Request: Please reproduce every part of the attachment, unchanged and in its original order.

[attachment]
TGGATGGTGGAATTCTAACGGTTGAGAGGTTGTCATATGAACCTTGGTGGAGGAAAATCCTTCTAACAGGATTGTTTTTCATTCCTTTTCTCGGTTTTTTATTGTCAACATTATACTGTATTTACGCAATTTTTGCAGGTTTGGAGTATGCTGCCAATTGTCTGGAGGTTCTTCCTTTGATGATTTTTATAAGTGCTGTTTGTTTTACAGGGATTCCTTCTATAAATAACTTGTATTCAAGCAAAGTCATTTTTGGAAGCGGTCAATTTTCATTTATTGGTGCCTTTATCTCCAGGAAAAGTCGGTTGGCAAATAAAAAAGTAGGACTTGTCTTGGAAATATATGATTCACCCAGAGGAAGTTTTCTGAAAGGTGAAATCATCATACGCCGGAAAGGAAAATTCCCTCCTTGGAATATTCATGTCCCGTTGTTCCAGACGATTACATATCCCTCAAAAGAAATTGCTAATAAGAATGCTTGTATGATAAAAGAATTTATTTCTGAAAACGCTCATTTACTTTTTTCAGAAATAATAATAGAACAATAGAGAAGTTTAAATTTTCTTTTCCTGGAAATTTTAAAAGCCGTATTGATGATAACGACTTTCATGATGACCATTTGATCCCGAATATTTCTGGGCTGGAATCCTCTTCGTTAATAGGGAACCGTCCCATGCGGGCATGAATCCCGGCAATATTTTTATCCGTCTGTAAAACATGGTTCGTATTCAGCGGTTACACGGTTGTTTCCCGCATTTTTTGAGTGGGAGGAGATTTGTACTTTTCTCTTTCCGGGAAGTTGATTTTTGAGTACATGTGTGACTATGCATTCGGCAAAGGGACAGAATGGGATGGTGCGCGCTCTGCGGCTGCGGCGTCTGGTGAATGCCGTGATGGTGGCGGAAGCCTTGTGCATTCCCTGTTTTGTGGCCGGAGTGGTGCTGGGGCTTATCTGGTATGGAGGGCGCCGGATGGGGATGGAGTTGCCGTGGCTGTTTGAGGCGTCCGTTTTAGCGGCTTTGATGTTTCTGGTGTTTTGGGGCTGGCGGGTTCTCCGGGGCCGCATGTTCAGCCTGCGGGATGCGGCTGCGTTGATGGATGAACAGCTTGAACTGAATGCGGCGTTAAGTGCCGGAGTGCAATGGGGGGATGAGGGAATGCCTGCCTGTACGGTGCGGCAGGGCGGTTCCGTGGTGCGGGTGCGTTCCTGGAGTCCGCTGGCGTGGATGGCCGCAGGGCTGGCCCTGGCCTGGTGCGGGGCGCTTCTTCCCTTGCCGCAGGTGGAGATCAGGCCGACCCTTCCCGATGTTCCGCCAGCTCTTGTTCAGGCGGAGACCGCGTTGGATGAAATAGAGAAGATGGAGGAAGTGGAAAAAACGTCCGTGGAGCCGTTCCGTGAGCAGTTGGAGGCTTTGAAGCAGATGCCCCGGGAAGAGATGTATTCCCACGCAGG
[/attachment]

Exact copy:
TGGATGGTGGAATTCTAACGGTTGAGAGGTTGTCATATGAACCTTGGTGGAGGAAAATCCTTCTAACAGGATTGTTTTTCATTCCTTTTCTCGGTTTTTTATTGTCAACATTATACTGTATTTACGCAATTTTTGCAGGTTTGGAGTATGCTGCCAATTGTCTGGAGGTTCTTCCTTTGATGATTTTTATAAGTGCTGTTTGTTTTACAGGGATTCCTTCTATAAATAACTTGTATTCAAGCAAAGTCATTTTTGGAAGCGGTCAATTTTCATTTATTGGTGCCTTTATCTCCAGGAAAAGTCGGTTGGCAAATAAAAAAGTAGGACTTGTCTTGGAAATATATGATTCACCCAGAGGAAGTTTTCTGAAAGGTGAAATCATCATACGCCGGAAAGGAAAATTCCCTCCTTGGAATATTCATGTCCCGTTGTTCCAGACGATTACATATCCCTCAAAAGAAATTGCTAATAAGAATGCTTGTATGATAAAAGAATTTATTTCTGAAAACGCTCATTTACTTTTTTCAGAAATAATAATAGAACAATAGAGAAGTTTAAATTTTCTTTTCCTGGAAATTTTAAAAGCCGTATTGATGATAACGACTTTCATGATGACCATTTGATCCCGAATATTTCTGGGCTGGAATCCTCTTCGTTAATAGGGAACCGTCCCATGCGGGCATGAATCCCGGCAATATTTTTATCCGTCTGTAAAACATGGTTCGTATTCAGCGGTTACACGGTTGTTTCCCGCATTTTTTGAGTGGGAGGAGATTTGTACTTTTCTCTTTCCGGGAAGTTGATTTTTGAGTACATGTGTGACTATGCATTCGGCAAAGGGACAGAATGGGATGGTGCGCGCTCTGCGGCTGCGGCGTCTGGTGAATGCCGTGATGGTGGCGGAAGCCTTGTGCATTCCCTGTTTTGTGGCCGGAGTGGTGCTGGGGCTTATCTGGTATGGAGGGCGCCGGATGGGGATGGAGTTGCCGTGGCTGTTTGAGGCGTCCGTTTTAGCGGCTTTGATGTTTCTGGTGTTTTGGGGCTGGCGGGTTCTCCGGGGCCGCATGTTCAGCCTGCGGGATGCGGCTGCGTTGATGGATGAACAGCTTGAACTGAATGCGGCGTTAAGTGCCGGAGTGCAATGGGGGGATGAGGGAATGCCTGCCTGTACGGTGCGGCAGGGCGGTTCCGTGGTGCGGGTGCGTTCCTGGAGTCCGCTGGCGTGGATGGCCGCAGGGCTGGCCCTGGCCTGGTGCGGGGCGCTTCTTCCCTTGCCGCAGGTGGAGATCAGGCCGACCCTTCCCGATGTTCCGCCAGCTCTTGTTCAGGCGGAGACCGCGTTGGATGAAATAGAGAAGATGGAGGAAGTGGAAAAAACGTCCGTGGAGCCGTTCCGTGAGCAGTTGGAGGCTTTGAAGCAGATGCCCCGGGAAGAGATGTATTCCCACGCAGG